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Full Georgia House vote set for Thursday on congressional map ahead of federal court review


Full Georgia House vote set for Thursday on congressional map ahead of federal court review

Dec 06, 2023 | 5:19 pm ET
By Ross Williams
Full Georgia House vote set for Thursday on congressional map ahead of federal court review
House Redistricting Chairman Rob Leverett, left, speaks with House Minority Leader James Beverly before the start of a committee hearing. Ross Williams/Georgia Recorder

A state House committee approved Georgia’s GOP-drawn congressional maps on a party line vote Wednesday, teeing up the map for a full vote Thursday.

That could be the final vote of a special legislative session that began Nov. 29 after U.S. District Court Judge Steve Jones ruled that lawmakers’ last redistricting attempt in 2021 didn’t protect Black voters’ rights under the Voting Rights Act.

Jones asked for new state House, Senate and Congressional maps on his desk by Friday. The House and Senate maps have made it through both chambers despite Democratic opposition and await Gov. Brian Kemp’s signature. The new Congressional borders are also likely to sail through, but all three maps have an uncertain future.

Democrats say Jones is likely to find they do not fix the problems with the previous maps and reject them, in which case the court would appoint an expert to redraw them without respect for incumbents’ current district lines.

At the same time, Republicans are crossing their fingers that a pending appeal of Jones’ order will find success, allowing them to go back to the maps they approved in 2021.

In either event, time is running short for Georgians contemplating a run for elected office in 2024 with party primaries scheduled for March.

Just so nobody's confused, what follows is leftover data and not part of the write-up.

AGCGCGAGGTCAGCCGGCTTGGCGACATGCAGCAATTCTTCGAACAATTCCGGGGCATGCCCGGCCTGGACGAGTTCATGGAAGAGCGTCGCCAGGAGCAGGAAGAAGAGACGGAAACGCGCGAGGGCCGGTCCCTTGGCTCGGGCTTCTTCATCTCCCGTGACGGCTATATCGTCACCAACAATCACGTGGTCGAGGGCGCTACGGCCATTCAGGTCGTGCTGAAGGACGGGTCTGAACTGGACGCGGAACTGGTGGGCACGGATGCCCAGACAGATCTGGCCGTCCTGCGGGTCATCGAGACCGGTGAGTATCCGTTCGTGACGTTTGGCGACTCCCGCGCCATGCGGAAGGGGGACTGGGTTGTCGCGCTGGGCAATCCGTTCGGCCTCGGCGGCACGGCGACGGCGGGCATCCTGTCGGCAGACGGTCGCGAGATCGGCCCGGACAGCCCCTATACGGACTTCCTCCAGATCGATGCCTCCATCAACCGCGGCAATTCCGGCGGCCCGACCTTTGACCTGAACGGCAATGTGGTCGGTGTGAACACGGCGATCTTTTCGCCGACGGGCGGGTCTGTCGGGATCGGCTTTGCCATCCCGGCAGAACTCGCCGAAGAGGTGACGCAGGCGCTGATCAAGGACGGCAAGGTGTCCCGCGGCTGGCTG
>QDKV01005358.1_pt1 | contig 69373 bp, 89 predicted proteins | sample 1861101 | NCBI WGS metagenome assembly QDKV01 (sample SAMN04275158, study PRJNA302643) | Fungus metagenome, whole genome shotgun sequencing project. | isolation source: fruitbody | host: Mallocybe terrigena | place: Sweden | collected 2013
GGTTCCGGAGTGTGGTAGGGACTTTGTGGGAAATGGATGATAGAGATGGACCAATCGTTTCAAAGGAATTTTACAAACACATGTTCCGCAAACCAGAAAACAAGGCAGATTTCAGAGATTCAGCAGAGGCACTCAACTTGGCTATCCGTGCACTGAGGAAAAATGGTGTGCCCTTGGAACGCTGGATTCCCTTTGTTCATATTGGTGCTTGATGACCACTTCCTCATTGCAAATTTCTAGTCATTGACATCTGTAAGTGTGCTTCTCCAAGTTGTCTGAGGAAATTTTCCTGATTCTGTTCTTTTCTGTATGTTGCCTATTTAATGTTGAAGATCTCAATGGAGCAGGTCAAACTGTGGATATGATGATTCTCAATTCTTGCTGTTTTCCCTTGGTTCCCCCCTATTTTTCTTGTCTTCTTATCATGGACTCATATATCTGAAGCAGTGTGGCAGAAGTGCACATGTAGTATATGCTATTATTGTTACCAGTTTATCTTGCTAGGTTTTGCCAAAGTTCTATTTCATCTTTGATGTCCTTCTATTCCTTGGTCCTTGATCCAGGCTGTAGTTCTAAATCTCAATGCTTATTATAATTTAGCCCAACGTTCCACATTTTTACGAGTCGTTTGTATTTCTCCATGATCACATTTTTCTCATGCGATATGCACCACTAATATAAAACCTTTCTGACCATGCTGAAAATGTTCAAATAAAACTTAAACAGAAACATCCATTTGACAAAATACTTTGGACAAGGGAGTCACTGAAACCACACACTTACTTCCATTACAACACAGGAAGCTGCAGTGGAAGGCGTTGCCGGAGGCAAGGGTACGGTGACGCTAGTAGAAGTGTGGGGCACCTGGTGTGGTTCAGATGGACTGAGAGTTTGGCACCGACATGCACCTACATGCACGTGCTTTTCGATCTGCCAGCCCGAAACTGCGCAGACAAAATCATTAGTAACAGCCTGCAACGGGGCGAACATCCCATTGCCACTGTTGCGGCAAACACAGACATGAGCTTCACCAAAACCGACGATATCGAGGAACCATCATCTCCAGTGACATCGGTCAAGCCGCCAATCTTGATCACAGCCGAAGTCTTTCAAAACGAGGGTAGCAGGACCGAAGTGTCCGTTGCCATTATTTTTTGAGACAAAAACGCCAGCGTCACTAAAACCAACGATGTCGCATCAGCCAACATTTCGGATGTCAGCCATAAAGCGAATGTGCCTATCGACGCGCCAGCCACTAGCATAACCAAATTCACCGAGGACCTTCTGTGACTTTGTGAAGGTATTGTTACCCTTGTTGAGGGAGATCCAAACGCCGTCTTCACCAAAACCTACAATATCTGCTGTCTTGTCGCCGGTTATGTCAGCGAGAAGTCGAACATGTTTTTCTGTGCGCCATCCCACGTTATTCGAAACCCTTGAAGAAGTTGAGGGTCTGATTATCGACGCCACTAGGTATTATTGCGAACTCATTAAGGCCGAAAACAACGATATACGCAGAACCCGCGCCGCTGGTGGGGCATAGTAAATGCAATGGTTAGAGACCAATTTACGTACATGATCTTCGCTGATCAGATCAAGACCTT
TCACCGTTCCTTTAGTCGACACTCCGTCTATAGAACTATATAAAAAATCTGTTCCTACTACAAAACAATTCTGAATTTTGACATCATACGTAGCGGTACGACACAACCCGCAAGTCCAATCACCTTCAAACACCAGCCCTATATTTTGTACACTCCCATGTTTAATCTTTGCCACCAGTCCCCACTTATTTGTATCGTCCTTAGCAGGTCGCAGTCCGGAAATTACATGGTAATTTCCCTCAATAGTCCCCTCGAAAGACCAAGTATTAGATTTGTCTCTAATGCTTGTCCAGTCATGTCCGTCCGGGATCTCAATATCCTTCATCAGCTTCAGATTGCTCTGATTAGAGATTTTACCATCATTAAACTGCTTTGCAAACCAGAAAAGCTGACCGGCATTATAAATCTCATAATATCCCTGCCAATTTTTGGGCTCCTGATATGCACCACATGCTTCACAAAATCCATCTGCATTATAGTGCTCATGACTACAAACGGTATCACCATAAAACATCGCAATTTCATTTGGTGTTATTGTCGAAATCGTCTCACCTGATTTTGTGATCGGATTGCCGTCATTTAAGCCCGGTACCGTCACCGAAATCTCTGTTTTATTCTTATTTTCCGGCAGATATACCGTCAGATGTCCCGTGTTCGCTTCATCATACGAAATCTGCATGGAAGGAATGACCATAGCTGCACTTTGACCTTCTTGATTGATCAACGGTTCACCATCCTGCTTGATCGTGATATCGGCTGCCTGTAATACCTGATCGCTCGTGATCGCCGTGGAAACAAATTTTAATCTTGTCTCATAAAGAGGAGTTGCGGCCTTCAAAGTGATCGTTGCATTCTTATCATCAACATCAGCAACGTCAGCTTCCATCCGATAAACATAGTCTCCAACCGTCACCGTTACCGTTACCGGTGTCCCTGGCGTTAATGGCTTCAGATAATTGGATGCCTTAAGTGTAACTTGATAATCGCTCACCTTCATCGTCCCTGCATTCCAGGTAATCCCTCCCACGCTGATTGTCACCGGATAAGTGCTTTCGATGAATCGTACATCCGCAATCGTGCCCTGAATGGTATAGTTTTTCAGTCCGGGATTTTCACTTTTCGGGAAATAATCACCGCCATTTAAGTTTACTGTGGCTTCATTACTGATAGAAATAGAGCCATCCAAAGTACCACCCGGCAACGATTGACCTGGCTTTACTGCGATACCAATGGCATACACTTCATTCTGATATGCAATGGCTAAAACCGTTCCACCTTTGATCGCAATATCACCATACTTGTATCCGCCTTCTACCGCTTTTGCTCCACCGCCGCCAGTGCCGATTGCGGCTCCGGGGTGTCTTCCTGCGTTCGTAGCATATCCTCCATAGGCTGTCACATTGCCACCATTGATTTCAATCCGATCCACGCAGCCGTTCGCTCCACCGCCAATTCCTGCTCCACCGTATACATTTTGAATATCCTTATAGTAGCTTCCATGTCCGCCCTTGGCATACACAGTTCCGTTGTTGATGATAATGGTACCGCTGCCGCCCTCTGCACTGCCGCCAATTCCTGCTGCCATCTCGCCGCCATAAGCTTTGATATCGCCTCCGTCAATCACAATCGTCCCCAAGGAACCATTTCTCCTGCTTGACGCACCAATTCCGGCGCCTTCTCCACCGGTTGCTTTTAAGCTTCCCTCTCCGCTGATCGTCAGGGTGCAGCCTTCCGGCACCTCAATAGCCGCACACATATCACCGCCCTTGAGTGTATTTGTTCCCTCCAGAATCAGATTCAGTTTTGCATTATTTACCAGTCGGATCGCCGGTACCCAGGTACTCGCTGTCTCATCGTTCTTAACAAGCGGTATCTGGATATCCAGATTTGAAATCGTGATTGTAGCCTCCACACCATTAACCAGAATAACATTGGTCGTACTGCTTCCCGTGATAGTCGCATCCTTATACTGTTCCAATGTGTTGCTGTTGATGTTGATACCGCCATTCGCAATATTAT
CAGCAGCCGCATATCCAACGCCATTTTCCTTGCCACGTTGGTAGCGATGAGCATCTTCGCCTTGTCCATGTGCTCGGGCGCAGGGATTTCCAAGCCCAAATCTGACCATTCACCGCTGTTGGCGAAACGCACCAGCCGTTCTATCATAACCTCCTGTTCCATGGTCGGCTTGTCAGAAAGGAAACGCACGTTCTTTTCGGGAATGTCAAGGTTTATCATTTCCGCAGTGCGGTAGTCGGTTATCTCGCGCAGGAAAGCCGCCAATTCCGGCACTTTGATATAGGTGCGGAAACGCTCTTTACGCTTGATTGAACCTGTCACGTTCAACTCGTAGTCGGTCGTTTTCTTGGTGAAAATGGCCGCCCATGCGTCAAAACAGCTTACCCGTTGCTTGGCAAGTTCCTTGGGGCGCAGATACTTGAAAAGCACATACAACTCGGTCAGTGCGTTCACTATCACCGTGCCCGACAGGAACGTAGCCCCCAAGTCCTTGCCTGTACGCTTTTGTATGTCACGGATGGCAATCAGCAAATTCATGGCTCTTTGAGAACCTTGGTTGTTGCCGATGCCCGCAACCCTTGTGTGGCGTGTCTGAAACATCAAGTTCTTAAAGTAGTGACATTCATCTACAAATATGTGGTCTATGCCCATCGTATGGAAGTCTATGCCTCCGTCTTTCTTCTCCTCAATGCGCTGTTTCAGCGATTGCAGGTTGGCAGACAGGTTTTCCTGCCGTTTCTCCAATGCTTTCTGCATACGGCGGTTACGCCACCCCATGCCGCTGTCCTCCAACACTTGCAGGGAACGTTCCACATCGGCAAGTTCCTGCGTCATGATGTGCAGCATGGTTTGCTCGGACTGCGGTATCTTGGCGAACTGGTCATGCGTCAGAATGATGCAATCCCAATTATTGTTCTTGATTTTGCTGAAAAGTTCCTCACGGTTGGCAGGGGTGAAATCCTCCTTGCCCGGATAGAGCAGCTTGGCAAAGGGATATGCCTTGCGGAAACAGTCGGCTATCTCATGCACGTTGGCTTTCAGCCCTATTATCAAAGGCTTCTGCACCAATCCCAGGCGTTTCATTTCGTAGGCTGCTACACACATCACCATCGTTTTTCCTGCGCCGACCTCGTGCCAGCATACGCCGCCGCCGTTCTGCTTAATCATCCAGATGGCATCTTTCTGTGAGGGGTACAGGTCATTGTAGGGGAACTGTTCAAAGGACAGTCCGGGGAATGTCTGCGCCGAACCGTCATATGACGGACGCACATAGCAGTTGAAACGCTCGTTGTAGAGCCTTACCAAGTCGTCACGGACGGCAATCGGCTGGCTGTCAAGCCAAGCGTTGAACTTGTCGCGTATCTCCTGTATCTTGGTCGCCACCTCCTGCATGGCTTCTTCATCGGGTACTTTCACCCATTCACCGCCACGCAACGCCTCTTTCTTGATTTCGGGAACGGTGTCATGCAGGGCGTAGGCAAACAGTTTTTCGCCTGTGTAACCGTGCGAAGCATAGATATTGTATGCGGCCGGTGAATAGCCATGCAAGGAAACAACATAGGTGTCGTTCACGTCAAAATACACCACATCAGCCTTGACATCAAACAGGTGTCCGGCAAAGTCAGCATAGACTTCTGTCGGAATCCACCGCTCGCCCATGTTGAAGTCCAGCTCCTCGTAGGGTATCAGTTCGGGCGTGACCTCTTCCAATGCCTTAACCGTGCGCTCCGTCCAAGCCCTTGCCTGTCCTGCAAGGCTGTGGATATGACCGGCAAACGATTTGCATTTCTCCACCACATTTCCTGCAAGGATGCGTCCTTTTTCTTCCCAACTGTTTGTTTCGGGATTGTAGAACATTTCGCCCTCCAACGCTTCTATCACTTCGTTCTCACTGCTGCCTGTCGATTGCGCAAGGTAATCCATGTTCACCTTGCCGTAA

Speaking to reporters after the hearing, House Redistricting Committee Chair Rob Leverett said he is “cautiously optimistic that we’ve done what the judge wants.”

“I just don’t want to second guess Judge Jones,” he added. “Judge Jones knows well what his order said. I think he was very clear about what it meant, but I would not presume to tell the judge what he meant.”

Leverett said lawmakers considered a number of factors, including keeping communities of interest intact and trying to draw compact, contiguous districts with equal numbers of people in them.

“We tried to balance all those factors as best we can and draw districts that we think are good for the citizens of Georgia,” he said.

Democrats say the House map moves too many voters into new districts and pairs incumbents – two sets of Democrats and one pair of Republicans would be placed in the same district under the new maps.

The Senate map adds new majority-Black districts as Jones ordered, but Democrats said the judge will strike it down because many Black voters in those districts were drawn in from previously-existing majority-Black districts, which they say disregards the goal of helping people in areas where they have been disenfranchised.

Democrats also cry foul over the proposed Congressional map, which creates a new majority Black district but dismantles another majority-minority district.

House Minority Leader James Beverly predicted the three maps will equal three strikes from Jones.

“I think that each one of them went beyond the scope of the order,” he said. “I think the judge is going to say, it’s going to be up or down, either it complied with my order or didn’t. And if it didn’t, then the special master is going to start. So I think it’s just up or down when it gets to the judge, and I think he’s going to say down for all three. So yeah, special master, here we go.”